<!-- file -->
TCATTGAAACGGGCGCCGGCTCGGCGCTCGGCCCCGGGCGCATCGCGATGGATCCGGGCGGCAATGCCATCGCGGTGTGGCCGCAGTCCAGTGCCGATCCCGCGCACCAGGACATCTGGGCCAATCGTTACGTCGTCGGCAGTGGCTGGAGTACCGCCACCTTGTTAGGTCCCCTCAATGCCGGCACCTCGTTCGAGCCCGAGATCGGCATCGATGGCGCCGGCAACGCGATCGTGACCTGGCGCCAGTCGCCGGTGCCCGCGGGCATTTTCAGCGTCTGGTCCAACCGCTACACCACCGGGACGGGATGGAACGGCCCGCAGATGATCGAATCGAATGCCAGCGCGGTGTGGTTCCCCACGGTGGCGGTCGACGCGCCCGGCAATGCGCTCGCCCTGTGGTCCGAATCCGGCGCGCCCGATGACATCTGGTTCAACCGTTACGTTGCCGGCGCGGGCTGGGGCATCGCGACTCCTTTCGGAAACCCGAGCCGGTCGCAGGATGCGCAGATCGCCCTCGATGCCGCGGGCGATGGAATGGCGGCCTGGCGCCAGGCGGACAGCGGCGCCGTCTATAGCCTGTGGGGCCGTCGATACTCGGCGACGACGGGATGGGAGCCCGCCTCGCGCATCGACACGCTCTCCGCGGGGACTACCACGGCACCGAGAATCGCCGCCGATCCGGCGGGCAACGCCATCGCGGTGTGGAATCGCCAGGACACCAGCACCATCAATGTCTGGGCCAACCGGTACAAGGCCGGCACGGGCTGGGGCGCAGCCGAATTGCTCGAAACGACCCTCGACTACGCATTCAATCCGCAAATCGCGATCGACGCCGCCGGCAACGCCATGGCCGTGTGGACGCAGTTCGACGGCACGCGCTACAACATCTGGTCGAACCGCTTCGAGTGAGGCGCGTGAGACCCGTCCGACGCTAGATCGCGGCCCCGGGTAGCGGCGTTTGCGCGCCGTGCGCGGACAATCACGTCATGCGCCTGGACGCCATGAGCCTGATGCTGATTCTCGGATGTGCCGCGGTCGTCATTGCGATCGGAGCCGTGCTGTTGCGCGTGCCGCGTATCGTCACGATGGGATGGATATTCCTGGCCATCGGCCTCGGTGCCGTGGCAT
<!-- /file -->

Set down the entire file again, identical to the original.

TCATTGAAACGGGCGCCGGCTCGGCGCTCGGCCCCGGGCGCATCGCGATGGATCCGGGCGGCAATGCCATCGCGGTGTGGCCGCAGTCCAGTGCCGATCCCGCGCACCAGGACATCTGGGCCAATCGTTACGTCGTCGGCAGTGGCTGGAGTACCGCCACCTTGTTAGGTCCCCTCAATGCCGGCACCTCGTTCGAGCCCGAGATCGGCATCGATGGCGCCGGCAACGCGATCGTGACCTGGCGCCAGTCGCCGGTGCCCGCGGGCATTTTCAGCGTCTGGTCCAACCGCTACACCACCGGGACGGGATGGAACGGCCCGCAGATGATCGAATCGAATGCCAGCGCGGTGTGGTTCCCCACGGTGGCGGTCGACGCGCCCGGCAATGCGCTCGCCCTGTGGTCCGAATCCGGCGCGCCCGATGACATCTGGTTCAACCGTTACGTTGCCGGCGCGGGCTGGGGCATCGCGACTCCTTTCGGAAACCCGAGCCGGTCGCAGGATGCGCAGATCGCCCTCGATGCCGCGGGCGATGGAATGGCGGCCTGGCGCCAGGCGGACAGCGGCGCCGTCTATAGCCTGTGGGGCCGTCGATACTCGGCGACGACGGGATGGGAGCCCGCCTCGCGCATCGACACGCTCTCCGCGGGGACTACCACGGCACCGAGAATCGCCGCCGATCCGGCGGGCAACGCCATCGCGGTGTGGAATCGCCAGGACACCAGCACCATCAATGTCTGGGCCAACCGGTACAAGGCCGGCACGGGCTGGGGCGCAGCCGAATTGCTCGAAACGACCCTCGACTACGCATTCAATCCGCAAATCGCGATCGACGCCGCCGGCAACGCCATGGCCGTGTGGACGCAGTTCGACGGCACGCGCTACAACATCTGGTCGAACCGCTTCGAGTGAGGCGCGTGAGACCCGTCCGACGCTAGATCGCGGCCCCGGGTAGCGGCGTTTGCGCGCCGTGCGCGGACAATCACGTCATGCGCCTGGACGCCATGAGCCTGATGCTGATTCTCGGATGTGCCGCGGTCGTCATTGCGATCGGAGCCGTGCTGTTGCGCGTGCCGCGTATCGTCACGATGGGATGGATATTCCTGGCCATCGGCCTCGGTGCCGTGGCAT